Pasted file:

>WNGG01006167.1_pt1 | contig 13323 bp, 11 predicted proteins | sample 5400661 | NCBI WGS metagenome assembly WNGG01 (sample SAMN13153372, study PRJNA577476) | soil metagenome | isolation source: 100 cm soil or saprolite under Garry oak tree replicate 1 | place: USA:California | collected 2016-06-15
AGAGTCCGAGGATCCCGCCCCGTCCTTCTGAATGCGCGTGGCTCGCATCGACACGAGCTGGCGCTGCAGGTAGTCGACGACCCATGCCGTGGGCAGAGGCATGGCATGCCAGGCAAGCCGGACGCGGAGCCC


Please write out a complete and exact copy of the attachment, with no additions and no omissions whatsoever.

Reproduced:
>WNGG01006167.1_pt1 | contig 13323 bp, 11 predicted proteins | sample 5400661 | NCBI WGS metagenome assembly WNGG01 (sample SAMN13153372, study PRJNA577476) | soil metagenome | isolation source: 100 cm soil or saprolite under Garry oak tree replicate 1 | place: USA:California | collected 2016-06-15
AGAGTCCGAGGATCCCGCCCCGTCCTTCTGAATGCGCGTGGCTCGCATCGACACGAGCTGGCGCTGCAGGTAGTCGACGACCCATGCCGTGGGCAGAGGCATGGCATGCCAGGCAAGCCGGACGCGGAGCCC